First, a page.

Monument Valley (Navajo: Tsé Biiʼ Ndzisgaii, meaning valley of the rocks) provides perhaps the most enduring and definitive images of the American West.
The isolated red mesas and buttes surrounded by empty, sandy desert have been filmed and photographed countless times over the years for movies, adverts and holiday brochures. Because of this, the area may seem quite familiar, even on a first visit, but it is soon evident that the natural colors really are as bright and deep as those in all the pictures.
The valley is not a valley in the conventional sense, but rather a wide flat, sometimes desolate landscape, interrupted by the crumbling formations rising hundreds of feet into the air, the last remnants of the sandstone layers that once covered the entire region.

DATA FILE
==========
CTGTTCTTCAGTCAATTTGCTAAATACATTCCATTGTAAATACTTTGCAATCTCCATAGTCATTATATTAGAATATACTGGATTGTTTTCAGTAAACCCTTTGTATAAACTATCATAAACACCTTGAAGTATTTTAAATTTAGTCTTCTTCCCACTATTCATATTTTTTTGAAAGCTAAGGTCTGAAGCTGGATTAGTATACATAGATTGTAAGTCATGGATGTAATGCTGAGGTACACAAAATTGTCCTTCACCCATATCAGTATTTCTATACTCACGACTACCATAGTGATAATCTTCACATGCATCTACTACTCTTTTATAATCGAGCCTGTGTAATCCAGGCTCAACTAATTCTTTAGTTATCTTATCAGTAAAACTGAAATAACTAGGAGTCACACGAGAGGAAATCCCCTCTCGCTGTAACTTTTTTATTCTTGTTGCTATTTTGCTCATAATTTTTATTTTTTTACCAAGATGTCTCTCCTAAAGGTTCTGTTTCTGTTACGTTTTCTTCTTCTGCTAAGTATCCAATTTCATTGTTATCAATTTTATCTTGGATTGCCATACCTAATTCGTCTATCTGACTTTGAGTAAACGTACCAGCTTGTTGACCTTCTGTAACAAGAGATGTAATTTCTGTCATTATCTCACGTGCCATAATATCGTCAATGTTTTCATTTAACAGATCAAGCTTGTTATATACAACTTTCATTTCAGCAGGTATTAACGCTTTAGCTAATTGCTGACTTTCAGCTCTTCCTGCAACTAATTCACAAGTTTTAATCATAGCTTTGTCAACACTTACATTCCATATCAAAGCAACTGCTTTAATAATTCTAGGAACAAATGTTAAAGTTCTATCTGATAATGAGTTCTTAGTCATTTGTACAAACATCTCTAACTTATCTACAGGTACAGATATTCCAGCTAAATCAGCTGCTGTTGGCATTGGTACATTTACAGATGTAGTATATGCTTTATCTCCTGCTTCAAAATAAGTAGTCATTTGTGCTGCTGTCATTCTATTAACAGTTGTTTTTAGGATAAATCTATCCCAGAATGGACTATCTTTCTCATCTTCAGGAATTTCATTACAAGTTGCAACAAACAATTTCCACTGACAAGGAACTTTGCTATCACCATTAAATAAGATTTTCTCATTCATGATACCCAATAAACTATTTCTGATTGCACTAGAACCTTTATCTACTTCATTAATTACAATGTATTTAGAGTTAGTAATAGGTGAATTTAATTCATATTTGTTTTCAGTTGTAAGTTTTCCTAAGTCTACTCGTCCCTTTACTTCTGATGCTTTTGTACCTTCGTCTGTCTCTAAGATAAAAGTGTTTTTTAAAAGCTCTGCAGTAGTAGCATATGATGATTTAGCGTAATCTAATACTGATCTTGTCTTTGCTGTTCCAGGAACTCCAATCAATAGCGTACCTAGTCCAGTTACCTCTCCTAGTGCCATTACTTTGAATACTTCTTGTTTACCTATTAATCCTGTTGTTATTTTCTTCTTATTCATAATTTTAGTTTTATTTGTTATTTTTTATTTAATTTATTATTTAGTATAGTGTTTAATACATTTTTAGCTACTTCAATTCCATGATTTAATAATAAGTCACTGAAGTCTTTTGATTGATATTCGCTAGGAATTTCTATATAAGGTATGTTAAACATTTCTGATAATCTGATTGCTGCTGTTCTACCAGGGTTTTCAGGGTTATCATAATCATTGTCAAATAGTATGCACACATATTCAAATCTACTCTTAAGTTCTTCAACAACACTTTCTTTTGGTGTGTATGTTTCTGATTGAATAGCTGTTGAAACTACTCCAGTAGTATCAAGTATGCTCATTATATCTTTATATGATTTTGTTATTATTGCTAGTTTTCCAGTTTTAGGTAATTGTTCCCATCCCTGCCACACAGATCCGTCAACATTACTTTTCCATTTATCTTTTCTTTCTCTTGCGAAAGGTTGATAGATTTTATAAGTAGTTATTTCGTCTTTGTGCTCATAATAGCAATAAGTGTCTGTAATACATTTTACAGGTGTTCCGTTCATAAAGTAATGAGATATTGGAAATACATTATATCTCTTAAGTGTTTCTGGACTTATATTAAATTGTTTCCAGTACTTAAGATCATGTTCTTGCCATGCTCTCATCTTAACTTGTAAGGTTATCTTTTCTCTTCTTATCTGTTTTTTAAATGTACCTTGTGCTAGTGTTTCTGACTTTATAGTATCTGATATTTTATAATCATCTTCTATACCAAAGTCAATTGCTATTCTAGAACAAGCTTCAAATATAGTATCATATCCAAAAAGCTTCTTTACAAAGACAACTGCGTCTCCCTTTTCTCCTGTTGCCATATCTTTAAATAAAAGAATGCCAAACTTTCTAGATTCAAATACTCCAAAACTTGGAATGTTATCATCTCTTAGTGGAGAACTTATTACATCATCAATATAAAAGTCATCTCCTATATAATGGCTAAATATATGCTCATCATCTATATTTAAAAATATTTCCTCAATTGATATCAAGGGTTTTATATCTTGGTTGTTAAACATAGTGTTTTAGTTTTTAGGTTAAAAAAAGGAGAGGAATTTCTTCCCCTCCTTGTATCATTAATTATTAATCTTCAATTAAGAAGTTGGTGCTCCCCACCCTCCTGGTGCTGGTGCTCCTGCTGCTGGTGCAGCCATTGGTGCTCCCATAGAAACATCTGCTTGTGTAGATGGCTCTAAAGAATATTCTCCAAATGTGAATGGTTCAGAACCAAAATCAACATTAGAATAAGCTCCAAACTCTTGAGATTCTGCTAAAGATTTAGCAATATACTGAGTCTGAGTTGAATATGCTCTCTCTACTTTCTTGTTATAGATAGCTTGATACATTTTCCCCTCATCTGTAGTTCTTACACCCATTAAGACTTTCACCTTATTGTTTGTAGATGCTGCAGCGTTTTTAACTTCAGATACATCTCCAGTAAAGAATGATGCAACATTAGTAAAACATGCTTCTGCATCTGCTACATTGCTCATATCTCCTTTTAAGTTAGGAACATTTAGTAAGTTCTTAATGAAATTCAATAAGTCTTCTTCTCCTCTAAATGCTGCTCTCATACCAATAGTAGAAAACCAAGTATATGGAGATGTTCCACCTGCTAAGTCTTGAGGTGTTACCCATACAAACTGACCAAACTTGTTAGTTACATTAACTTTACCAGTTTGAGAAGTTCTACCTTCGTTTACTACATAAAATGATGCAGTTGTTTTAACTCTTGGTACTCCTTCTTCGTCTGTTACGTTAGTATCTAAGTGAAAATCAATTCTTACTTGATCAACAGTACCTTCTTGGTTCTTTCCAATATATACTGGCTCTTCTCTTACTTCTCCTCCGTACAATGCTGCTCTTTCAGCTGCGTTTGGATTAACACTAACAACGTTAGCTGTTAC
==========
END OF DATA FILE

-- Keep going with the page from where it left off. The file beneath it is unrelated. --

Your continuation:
There is only one main road through Monument Valley.The stretch approaching the Arizona/Utah border from the north gives the most famous image of the valley, a long straight empty road across flat desert heading toward hugh stark red cliffs on the horizon. The highway cuts through the mesas at Monument Pass.